Cheap power supplies


This post lists some cheap options for power supplies to use in electronic and embedded systems projects. We will cover try categories: breadboard power supplies, AC-DC adapters and batteries.

Breadboard power supplies

One of the easiest ways of getting a decent power supply for projects is using a breadboard power supply. This kind of supply typically fits in the power rails of a pre-defined breadboard type, making it very easy to use.

Those supplies typically receive power from an external source and convert the voltage to values commonly used in electronics, such as 5 V or 3.3 V.

A very cheap and reliable option is shown in figure 1. This power supply, called mb102 (there are other similar supplies that use the same name), can be bought at eBay for less than 1 euro.

Breadboard power supply.
Figure 1 – Breadboard power supply.

This power supply has two pairs of pins whose voltage can be independently selected between 5 V and 3.3 V, by jumpers. Those pins are the ones connected to the power rails of the breadboard, in figure 1. It also has 4 pairs of fixed voltage pins, 2 of them at 5 V and the others at 3.3 V. The maximum output current is 700 mA [1].

This device can be supplied by its female USB socket or its DC barrel connector. If using the barrel connector, the input voltage should between 6.5 V and 12 V [1].

Here is a very detailed analysis of this module.

AC-DC adapters adapted as power supplies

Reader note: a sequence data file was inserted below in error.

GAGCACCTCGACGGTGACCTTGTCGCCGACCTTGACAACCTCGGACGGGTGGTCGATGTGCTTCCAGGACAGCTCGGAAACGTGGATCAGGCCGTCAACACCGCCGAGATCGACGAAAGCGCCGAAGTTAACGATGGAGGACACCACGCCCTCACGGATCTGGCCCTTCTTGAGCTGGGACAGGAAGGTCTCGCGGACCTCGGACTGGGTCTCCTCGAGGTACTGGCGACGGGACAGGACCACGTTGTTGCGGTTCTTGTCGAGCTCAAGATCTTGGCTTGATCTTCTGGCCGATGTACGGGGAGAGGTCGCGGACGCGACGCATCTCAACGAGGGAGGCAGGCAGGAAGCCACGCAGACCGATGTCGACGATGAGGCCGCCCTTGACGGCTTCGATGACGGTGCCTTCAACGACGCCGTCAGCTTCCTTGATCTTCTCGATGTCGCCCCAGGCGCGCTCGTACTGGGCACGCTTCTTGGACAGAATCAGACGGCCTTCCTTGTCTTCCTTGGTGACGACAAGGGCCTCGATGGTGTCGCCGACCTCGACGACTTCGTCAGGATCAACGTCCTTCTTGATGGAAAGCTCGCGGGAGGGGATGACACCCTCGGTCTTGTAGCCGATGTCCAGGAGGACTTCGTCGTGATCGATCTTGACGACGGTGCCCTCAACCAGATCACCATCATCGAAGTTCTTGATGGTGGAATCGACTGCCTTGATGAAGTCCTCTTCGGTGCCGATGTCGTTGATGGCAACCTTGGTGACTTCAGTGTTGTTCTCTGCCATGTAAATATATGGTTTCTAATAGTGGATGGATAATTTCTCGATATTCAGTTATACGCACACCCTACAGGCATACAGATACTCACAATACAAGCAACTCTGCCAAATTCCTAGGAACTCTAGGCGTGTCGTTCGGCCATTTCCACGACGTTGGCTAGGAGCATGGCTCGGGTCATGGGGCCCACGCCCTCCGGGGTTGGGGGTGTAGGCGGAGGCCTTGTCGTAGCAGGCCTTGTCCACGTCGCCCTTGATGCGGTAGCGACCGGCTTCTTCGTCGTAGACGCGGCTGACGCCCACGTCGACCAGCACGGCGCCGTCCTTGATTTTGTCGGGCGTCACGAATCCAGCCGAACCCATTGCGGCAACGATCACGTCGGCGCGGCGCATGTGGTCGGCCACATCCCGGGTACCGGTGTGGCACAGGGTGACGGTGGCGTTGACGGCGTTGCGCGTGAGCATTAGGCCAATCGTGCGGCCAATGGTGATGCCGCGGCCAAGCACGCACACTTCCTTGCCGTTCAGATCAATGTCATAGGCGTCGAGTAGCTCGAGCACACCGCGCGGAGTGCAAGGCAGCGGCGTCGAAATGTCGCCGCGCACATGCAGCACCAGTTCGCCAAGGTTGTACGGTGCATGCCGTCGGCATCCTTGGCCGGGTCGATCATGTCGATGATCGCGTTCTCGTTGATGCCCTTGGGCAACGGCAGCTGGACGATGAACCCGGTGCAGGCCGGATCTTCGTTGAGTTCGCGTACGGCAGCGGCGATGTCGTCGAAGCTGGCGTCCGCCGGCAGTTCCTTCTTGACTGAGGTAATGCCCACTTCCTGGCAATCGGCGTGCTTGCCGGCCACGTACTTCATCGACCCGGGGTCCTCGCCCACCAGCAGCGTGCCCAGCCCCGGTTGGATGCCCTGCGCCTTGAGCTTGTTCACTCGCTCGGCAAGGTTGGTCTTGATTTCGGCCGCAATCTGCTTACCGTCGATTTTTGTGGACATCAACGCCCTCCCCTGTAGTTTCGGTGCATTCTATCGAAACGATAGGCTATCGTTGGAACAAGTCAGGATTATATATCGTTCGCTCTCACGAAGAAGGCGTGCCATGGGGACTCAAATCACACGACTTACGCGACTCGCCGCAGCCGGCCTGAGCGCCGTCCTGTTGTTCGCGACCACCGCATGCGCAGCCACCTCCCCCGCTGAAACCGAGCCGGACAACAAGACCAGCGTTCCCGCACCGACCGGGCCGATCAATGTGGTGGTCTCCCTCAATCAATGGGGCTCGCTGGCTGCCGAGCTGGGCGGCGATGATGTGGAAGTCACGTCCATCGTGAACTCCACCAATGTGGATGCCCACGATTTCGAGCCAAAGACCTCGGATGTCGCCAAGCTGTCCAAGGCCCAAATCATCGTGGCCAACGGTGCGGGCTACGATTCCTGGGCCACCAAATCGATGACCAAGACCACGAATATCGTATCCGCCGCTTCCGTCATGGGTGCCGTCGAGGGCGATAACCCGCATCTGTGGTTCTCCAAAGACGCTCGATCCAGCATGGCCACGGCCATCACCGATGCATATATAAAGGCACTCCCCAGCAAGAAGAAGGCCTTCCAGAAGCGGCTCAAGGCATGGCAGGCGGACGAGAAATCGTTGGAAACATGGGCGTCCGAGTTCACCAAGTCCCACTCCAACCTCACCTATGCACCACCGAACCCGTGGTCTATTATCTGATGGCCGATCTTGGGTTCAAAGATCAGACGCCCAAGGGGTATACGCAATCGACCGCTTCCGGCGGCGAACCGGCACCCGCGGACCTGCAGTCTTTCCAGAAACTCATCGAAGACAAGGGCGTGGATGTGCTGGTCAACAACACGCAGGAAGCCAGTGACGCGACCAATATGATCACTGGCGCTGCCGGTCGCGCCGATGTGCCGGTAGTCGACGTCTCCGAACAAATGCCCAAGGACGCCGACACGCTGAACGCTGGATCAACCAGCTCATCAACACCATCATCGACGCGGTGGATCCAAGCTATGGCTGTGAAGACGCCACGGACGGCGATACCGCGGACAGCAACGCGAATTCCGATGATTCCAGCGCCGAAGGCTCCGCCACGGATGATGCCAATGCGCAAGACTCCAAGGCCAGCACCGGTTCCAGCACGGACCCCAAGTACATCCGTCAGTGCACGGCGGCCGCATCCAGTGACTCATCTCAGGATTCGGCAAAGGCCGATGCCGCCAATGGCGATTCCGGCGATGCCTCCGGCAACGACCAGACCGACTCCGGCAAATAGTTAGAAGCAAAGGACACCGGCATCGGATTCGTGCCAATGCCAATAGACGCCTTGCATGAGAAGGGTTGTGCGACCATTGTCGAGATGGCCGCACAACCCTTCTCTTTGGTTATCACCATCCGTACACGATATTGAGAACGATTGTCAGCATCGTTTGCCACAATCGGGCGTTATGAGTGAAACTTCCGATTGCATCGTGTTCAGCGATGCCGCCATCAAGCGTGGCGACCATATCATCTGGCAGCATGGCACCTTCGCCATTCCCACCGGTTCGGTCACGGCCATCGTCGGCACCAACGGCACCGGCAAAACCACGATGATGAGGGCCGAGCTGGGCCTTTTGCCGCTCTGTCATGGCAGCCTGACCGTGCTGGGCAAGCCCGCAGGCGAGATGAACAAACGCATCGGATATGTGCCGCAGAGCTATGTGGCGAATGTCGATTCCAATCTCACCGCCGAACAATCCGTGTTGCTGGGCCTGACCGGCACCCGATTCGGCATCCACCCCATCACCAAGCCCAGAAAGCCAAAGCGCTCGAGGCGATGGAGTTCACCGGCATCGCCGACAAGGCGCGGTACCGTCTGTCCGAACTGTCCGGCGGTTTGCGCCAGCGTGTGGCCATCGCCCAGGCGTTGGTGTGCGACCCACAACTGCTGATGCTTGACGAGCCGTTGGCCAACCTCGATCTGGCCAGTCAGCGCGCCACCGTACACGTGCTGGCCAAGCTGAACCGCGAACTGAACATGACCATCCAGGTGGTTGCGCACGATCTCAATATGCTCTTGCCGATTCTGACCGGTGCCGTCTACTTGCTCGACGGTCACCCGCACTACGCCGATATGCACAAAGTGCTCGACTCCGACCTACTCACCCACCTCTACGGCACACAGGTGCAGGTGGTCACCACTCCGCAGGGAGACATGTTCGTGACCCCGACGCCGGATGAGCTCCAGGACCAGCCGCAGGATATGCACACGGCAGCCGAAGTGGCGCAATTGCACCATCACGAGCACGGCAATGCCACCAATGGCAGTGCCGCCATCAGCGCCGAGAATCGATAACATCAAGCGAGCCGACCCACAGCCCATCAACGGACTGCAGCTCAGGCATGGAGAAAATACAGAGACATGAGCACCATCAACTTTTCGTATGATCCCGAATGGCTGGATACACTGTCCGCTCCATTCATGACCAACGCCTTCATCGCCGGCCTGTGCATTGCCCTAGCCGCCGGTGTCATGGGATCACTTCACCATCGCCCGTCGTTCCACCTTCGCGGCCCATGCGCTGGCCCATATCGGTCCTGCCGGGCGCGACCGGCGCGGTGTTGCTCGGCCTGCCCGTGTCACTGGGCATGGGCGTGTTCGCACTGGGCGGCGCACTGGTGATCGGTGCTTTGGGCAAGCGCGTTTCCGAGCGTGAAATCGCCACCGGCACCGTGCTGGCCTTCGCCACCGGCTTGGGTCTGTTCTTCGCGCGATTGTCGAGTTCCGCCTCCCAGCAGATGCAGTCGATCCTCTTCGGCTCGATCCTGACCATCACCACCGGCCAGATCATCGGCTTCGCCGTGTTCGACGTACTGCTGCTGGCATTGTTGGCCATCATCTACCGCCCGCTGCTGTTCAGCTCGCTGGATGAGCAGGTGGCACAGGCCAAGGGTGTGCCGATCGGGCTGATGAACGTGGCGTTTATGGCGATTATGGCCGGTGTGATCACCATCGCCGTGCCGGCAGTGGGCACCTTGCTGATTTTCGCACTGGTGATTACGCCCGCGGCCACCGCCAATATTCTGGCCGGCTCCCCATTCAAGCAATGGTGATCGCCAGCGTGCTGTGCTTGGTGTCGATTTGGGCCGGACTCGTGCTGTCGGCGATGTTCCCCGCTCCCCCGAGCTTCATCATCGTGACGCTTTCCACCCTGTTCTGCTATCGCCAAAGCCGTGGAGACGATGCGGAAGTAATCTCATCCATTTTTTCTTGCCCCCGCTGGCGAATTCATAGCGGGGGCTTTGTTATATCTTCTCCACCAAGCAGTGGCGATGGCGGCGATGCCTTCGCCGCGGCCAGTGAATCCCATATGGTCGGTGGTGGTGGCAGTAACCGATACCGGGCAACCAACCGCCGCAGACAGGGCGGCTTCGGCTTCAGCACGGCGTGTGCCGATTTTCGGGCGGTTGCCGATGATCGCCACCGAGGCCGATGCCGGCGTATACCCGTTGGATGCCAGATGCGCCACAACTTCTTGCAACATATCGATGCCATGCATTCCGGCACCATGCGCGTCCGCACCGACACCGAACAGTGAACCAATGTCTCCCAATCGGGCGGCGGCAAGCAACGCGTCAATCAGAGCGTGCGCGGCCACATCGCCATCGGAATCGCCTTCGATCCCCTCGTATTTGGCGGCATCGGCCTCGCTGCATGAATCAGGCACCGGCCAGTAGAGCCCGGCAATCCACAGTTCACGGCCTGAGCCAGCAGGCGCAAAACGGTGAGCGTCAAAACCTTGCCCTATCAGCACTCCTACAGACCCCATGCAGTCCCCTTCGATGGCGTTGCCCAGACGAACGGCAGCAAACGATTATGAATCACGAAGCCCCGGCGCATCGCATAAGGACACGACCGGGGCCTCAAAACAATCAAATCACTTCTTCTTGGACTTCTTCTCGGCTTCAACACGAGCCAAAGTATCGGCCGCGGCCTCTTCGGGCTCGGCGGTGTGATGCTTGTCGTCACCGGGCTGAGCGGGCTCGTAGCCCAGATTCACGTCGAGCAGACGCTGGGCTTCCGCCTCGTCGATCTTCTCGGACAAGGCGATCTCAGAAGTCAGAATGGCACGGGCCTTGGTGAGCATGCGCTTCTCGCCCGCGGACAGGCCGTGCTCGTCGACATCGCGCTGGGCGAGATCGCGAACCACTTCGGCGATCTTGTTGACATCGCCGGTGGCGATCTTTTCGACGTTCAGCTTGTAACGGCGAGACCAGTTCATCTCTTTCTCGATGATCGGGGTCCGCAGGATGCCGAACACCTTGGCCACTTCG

Please keep in mind that this method involves dealing with AC currents, which can be dangerous. If you don’t feel comfortable with that, please don’t use this method. I take no responsibility for any personal or material damage that can be caused by following it. This was tested with the Portuguese power grid for small DC output voltages (less than 9 V). Please, be careful.

Another cheap way of getting a reliable DC power source is by cutting the tip of a AC-DC transformer and splitting both wires. One of them will correspond to the GND and the other the VCC. Although they are typically differentiated by color, always double check using a voltmeter.

Other option that avoids cutting the wires is getting an adapter with a DC power connector and connect it to a female barrel connector, as shown in figure 2. That way, you can access GND and VCC through the connector’s legs.

AC/DC adapter connected to a female barrel connector.
Figure 2 – AC/DC adapter connected to a female barrel connector.

Some safety tips:

  • Cut the wires with the adapter disconnected from the power grid;
  • Connect the wires to the circuit with the adapter disconnect from the power grid;
  • Carefully isolate the wires with tape after they are connected to the circuit and before connecting the adapter to the power grid;
  • Don’t let the two wires touch each other, to avoid short circuits.


One of the most obvious solutions for power supplies is using batteries. Batteries are portable and are the obvious choice for projects that need to operate autonomously.

Besides that, in order to get different voltages, it’s possible to put two or more batteries in series. Nevertheless, creating a stable structure to hold batteries in series may not be easy for everyone. To solve this problem, there are multiple battery holders available on the market, as shown in figure 3. Those can be bought at a very low price at eBay, where you can just do a quick search by “battery holder”.

Battery holder.
Figure 3 – Battery holder.

Although batteries are cheap and easy to obtain, using them in the development process may not the best option, since they will eventually discharge with usage.

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